Leo Bretholz, 93

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Leo Bretholz, a Pikesville resident who as a child escaped from a train that was transporting him to a Nazi death camp, died March 8, two days after his 93rd birthday and one day before he was to testify in favor of reparations for those who were forced to ride those trains during World War… Read More

House of Delegates Approves $10.10

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Maryland’s House of Delegates voted on March 7 to raise the minimum wage to $10.10 by 2017. The bill passed, 89 to 46. The move to increase the minimum hourly salary from $7.25 to $10.10 has been a key theme in Gov. Martin O’Malley’s final year in office and has been steadily gaining popularity in… Read More

Baltimore Man Escapes Possible Carjacking

A Baltimore man in the northern Park Heights area evaded three men who may have been trying to steal his car on the night of Wednesday, March 5. Rabbi Yerachmiel Thav said he was in his car, parked in the driveway at his home in the 3700 block of Glen Avenue, when three men —… Read More

Chag HaSemikhah

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On March 23 Yeshiva University in New York City will ordain its largest-ever rabbinic class, conferring on 205 graduates — nine of them with ties to Maryland — from the Rabbi Isaac Elchanan Theological Seminary the title of rabbi. According to the university’s communications department, between 75 and 80 percent of its rabbinical program graduates… Read More

Pikesville Community Troubled By Recent Crimes

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For young couples looking to raise families in a Jewish neighborhood, the close-knit neighboring communities of Pikesville and Park Heights are attractive places. But for some, recent incidents of crime have tarnished that vision. “We’re really concerned, because we moved to this part of town because it was more of a quiet, safe part of… Read More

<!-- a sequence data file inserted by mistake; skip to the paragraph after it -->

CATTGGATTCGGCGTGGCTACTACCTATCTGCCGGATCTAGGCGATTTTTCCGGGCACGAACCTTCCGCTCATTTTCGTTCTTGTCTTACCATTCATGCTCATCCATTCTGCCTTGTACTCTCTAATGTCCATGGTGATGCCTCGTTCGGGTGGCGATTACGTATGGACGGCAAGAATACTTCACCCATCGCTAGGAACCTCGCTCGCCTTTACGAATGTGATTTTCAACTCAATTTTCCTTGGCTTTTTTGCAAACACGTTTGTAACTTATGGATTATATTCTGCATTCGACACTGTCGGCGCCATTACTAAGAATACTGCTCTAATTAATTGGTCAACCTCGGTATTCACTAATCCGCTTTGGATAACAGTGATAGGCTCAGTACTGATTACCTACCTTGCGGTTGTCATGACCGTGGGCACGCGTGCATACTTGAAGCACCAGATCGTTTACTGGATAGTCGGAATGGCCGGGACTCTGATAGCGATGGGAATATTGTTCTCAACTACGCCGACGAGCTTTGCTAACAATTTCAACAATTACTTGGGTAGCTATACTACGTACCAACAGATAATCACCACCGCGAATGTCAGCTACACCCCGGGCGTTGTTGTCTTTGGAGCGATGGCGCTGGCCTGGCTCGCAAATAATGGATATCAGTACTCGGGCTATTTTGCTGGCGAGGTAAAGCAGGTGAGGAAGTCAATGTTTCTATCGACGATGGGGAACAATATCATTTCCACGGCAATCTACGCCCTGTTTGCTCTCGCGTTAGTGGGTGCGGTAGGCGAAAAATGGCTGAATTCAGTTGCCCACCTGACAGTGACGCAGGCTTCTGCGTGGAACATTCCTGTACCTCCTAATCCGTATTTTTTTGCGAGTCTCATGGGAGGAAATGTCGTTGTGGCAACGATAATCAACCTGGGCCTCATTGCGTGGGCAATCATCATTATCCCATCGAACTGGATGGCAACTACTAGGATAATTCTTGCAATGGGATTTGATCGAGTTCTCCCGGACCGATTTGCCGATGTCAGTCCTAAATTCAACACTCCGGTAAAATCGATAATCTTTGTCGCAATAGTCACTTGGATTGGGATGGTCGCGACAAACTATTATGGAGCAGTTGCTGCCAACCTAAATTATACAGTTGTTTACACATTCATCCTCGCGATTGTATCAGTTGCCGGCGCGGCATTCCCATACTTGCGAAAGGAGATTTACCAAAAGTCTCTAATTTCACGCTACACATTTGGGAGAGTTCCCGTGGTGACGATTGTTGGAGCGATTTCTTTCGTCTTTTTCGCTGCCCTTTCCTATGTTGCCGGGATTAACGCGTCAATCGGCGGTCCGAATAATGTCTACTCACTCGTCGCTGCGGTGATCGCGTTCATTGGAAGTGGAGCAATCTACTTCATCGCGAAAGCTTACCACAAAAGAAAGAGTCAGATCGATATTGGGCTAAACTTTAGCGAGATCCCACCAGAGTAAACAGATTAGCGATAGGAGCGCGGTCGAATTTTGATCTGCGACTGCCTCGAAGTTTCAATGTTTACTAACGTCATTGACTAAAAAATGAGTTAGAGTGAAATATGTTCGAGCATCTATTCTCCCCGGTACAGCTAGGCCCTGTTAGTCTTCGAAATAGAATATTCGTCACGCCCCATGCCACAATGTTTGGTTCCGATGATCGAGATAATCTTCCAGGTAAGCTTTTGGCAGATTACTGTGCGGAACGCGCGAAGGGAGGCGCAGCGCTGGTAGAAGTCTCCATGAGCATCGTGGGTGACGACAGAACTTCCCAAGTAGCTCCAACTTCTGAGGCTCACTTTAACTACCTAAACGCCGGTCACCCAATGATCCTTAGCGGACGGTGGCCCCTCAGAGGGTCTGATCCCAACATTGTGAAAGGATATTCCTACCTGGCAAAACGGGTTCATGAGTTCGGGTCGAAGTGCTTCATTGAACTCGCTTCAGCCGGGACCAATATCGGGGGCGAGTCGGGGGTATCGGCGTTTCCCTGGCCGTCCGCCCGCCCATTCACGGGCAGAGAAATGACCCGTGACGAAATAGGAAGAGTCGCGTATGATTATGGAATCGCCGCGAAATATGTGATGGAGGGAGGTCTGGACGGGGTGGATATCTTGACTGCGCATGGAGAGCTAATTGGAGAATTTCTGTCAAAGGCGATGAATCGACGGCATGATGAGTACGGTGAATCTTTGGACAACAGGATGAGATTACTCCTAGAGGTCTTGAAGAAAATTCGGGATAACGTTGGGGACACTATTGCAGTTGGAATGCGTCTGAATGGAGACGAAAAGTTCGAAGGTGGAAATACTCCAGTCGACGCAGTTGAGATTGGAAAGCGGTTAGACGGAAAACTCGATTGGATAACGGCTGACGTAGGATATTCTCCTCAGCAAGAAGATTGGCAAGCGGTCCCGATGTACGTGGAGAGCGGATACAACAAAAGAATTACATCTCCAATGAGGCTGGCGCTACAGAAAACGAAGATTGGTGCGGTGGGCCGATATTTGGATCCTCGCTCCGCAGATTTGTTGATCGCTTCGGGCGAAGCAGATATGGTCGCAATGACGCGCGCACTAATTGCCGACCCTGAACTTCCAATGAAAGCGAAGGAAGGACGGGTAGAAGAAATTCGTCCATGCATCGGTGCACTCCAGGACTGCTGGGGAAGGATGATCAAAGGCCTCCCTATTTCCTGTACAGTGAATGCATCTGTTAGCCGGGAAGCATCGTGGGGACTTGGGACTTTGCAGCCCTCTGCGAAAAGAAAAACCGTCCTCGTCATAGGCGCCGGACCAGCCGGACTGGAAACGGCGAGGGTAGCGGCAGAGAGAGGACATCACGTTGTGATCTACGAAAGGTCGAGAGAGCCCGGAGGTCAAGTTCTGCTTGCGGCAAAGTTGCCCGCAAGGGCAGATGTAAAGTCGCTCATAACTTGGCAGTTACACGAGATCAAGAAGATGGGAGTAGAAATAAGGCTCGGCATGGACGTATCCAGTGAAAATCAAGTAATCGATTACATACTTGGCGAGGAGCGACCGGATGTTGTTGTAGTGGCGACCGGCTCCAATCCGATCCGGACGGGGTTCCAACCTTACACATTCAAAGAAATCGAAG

Associated Launches Ukraine Assistance Fund

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In response to the growing unrest in Ukraine, The Associated: Jewish Community Federation of Baltimore announced the launch of a Ukraine Assistance Fund to provide support for that country’s Jewish community. “One hundred percent of all funds raised will support relief efforts; funds will ensure home deliveries of food, medicine, heating and cooking fuel to… Read More

Community Groups Dig In

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Those both for and against a bill in Annapolis that would financially penalize any college that was involved in an academic boycott of any country with which Maryland has an official relationship had some strong words for the legislature last week during lengthy committee hearings in both the Senate and the House of Delegates. The… Read More

Smart Meter Brings Higher Fees

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Maryland residents who wish to opt out of new wireless electric meters will pay to keep the current analog meters. The Maryland Public Service Commission established one-time upfront and monthly fees for customers of BGE, Pepco, DPL and SMECO who don’t want to have smart meters installed on their properties. The upfront fees can be… Read More

Einstein’s Jewish Science

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“Jewish science” was a term used in Nazi Germany that packed a racist and political charge, spoken with the intention to denigrate the work of Albert Einstein and his Jewish contemporaries. In his book “Einstein’s Jewish Science,” philosopher and author Steven Gimbel dissects this accusation — investigating the pathways of Jewish identity, religion and culture… Read More

‘4 Rabbis, 5 Opinions’

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The upstairs bar at Max’s Taphouse in Fells Point was packed last week, but it wasn’t the beer that brought the crowd; it was Israel. The discussion group “4 Rabbis, 5 Opinions,” which comprises Rabbis Josh Snyder, Jessy Gross, Etan Mintz and Daniel Burg, each from a different denomination, hosted a talk the night of… Read More